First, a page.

They say riding a bike is a skill that, once learned, is never forgotten. However, having been at the mercy of Rigan cyclists after a 7-month winter hiatus, I think I disagree. If there is a non-wobbly Latvian cyclist out there, I have yet to see them. Of course, it probably doesn’t help that some Latvian women still insist on wearing 6-inch heels to claw at their pedals while careening straight at me.
This is one of the problematic side-effects of spring in this country. As soon as the snow melts, Latvians take to their wheels with gusto. Cyclists, rollerbladers and skateboarders all vie for space on the pavements of Riga, at the expense of innocent (terrified) pedestrians like me. However, in an effort to assimilate into the local population, this weekend I adopted an ‘if you can’t beat them, join them’ attitude. Feeling adventurous and figuring that eight wheels are better than two, I decided that I would try rollerblading for the first time in my life.
Armed with a Dutchman who’d been rollerblading before, my phone to call emergency services, and enough money to buy a couple of nerve-calming shots should it come to that, I boarded the 11 tram in the direction of Mežaparks (literally Forest Park). A student, called Janis, had told me that it was possible to rent rollerblades there.
We disembarked around 15 minutes later, only to be surrounded by happy parents, laughing children and gambolling pet dogs. I sent up a silent prayer that they wouldn’t all look like road-kill around an hour later.
The rental shop was located just inside the main gate, which was a shame as it gave me no time to back out of what was rapidly seeming like an exercise in madness. We paid up and were presented with our rollerblades. I slipped out of my flip-flops and into my ‘lucky afterthought’ pink woolly socks.
Having tried and failed miserably to do up my own rollerblades, the Dutchman sighed and did it for me. I then tried and failed miserably to stand up – twice. I pronounced sitting to be a much better idea than moving and settled into the bench. Maybe we should consider just doing that for the next hour? I found myself hauled to my feet and rolling towards the rack of rollerblades, unable to stop. Thankfully, I was moving at a speed of around 4 inches an hour so I managed to grab onto the rack and cling to it for dear life.
After finally being persuaded to let go, we got moving. But not very far as the tiles around the rental shop were full of cracks and holes so it was virtually impossible to roll. We eventually clunked out of that area and onto the open path. I feel like I have to apologise to anyone who went to Mežaparks yesterday for a nice quiet afternoon. All you could hear around the entire park was a petrified Irish woman breaking her heart laughing and exclaiming ‘WOOP’ every time I went a little off balance. Sort of like an Irish and less ‘sexy lady’ version of ‘Gangnam Style’.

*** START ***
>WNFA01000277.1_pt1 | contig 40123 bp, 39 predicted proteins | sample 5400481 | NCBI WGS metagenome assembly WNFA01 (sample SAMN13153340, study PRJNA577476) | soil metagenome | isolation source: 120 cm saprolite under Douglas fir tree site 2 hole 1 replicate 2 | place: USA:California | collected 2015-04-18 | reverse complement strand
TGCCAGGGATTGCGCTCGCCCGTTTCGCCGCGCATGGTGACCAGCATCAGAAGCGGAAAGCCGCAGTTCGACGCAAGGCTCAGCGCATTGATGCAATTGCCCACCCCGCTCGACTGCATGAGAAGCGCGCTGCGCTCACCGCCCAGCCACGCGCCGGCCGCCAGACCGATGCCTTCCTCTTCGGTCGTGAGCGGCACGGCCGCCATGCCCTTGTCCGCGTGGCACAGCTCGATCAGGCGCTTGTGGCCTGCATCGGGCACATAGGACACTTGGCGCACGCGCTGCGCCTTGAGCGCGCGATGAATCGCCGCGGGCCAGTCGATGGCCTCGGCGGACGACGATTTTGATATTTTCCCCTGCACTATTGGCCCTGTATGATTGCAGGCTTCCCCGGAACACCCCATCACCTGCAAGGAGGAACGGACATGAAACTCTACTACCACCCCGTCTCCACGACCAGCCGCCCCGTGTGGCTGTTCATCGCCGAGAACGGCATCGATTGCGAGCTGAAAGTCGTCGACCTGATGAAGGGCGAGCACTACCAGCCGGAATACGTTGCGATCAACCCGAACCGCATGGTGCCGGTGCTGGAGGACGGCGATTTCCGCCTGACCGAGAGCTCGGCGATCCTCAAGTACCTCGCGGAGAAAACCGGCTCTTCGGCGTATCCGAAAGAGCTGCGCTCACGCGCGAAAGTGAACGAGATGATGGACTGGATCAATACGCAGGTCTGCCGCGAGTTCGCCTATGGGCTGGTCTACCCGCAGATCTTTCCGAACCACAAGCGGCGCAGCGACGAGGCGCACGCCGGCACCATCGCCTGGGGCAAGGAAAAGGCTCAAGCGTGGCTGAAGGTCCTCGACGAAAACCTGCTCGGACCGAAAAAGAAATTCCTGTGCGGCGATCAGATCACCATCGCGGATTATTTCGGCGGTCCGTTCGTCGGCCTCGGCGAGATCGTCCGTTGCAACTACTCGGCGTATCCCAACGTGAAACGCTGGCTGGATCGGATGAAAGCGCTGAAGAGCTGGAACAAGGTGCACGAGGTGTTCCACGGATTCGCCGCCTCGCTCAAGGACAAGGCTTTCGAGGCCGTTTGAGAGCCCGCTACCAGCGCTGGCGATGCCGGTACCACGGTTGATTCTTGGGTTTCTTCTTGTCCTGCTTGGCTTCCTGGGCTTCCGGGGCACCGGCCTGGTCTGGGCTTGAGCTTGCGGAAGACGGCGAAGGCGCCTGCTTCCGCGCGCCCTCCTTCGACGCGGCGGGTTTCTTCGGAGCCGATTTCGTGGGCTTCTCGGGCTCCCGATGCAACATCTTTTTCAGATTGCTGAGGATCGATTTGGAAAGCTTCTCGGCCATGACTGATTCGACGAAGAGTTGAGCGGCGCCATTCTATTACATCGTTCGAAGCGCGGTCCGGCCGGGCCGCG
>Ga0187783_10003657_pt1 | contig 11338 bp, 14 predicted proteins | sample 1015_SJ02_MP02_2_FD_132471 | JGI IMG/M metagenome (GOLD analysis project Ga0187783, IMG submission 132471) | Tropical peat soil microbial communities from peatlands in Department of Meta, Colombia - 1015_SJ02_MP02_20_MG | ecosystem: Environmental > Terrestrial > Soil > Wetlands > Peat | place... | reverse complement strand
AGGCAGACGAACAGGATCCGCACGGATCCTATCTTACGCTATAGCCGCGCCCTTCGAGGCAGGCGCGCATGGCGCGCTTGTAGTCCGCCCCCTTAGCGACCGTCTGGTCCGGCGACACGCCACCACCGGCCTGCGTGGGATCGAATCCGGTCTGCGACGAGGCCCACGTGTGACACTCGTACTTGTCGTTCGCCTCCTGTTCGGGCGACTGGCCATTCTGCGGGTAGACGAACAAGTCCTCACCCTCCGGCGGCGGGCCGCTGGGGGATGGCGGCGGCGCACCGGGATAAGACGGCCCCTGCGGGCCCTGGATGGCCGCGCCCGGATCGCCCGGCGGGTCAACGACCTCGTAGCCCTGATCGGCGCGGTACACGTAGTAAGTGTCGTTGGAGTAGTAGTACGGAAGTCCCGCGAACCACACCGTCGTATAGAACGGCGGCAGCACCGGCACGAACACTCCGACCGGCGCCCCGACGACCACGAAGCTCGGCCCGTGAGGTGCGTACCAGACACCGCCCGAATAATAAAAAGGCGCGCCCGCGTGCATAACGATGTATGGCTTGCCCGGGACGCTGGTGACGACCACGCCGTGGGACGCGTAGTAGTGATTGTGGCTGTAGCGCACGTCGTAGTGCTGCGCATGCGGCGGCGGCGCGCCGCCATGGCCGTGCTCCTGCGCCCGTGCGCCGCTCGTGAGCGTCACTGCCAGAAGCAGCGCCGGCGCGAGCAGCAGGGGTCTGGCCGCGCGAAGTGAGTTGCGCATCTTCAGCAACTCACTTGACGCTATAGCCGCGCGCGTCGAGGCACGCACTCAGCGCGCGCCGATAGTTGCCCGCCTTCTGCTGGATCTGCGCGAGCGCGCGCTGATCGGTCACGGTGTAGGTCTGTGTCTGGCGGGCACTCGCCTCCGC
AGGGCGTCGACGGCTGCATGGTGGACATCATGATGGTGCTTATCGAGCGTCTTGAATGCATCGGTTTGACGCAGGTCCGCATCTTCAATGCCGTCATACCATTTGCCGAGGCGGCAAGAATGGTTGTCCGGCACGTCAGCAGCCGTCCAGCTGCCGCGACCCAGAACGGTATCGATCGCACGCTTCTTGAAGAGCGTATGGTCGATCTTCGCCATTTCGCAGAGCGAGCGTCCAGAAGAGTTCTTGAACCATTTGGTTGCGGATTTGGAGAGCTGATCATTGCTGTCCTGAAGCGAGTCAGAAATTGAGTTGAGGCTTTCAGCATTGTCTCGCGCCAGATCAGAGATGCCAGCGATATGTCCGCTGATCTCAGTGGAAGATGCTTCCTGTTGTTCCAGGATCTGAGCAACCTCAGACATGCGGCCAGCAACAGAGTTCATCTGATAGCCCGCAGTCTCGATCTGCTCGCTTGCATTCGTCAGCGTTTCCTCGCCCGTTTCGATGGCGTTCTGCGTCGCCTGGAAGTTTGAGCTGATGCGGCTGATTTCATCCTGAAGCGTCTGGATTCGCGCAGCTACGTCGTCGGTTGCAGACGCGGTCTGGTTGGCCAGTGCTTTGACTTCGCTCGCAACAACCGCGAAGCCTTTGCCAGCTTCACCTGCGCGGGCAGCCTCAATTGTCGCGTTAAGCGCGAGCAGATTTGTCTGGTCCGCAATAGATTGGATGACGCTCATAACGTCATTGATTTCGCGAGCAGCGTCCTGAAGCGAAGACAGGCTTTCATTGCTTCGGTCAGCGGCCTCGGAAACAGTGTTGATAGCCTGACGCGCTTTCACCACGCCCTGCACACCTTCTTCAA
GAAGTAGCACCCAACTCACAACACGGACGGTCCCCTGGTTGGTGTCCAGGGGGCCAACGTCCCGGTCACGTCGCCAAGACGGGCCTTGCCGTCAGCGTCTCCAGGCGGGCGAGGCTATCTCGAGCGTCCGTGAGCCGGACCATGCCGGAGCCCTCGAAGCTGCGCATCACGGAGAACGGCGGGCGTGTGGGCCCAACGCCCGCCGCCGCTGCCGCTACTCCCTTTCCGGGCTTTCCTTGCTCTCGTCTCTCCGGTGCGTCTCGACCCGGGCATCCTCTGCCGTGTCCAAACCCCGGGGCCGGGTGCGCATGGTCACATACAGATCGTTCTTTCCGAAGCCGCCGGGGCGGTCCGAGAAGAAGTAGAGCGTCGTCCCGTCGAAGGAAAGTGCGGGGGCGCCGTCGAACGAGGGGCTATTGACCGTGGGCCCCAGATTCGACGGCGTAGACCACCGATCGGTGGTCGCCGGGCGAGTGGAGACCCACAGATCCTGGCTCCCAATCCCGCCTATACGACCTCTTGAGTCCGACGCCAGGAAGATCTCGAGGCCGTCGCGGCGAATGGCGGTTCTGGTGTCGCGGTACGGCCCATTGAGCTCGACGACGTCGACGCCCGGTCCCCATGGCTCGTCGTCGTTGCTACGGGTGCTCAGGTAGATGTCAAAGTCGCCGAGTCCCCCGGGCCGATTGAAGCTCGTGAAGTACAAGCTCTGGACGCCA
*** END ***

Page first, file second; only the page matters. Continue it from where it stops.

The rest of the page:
I got the hang of it after a little while and was gaining in confidence until we came to our first hill. Going up was a bit torturous but I hadn’t really thought about what would happen when we got to the top. Unfortunately, what goes up must come down, so with a shriek that had birds taking to the skies and passers-by grabbing their children and dogs and diving for shelter amid the trees, off I went. With absolutely no control or plan whatsoever, and a Dutchman yelling at me to keep my wheels straight, I barrelled down the hill, waving my arms frantically and shouting at anyone unlucky enough to still be on the path to get out of the way – NOW!
I managed to avoid disaster and any more hills for the next forty minutes or so. We got into a rhythm and even saw people worse than me, which led to smugness and posing.
I even ventured off-road to enter the forest and see what Latvians think is so special about it. As I suspected, forests have a lot of trees. I plodded over to the first row of trees, had my photo taken to prove that I had entered a Latvian forest and then plodded back out again.
As the hour was nearly up, we made our way back to the rental shop with much yelling and WOOPing from me and much ‘KEEP YOUR WHEELS STRAIGHT!’ from him. Overwhelmingly relieved to be back in my flip-flops, we retired to the outdoor terrace of the bar next door for a well-deserved pint. Back in my natural habitat, I was able to indulge in a spot of people-watching – a welcome break from intensely staring at my feet and the path in front of me for the last hour. And god bless them, the Latvians didn’t let me down. Where else in the world would you be rewarded with a vision like this…
I’ll have to leave the woman attached to the dog to your imagination as I was afraid a denim suit with gold dragons and snakes would damage my lens.
And so, Linda’s day in the forest came to an end. Unbloodied, unbroken and full of ideas on how to dress a dog, should I ever buy one, I headed back to Riga, feeling a little more Latvian than I had a few hours earlier. Are forests and wheels the way of the future?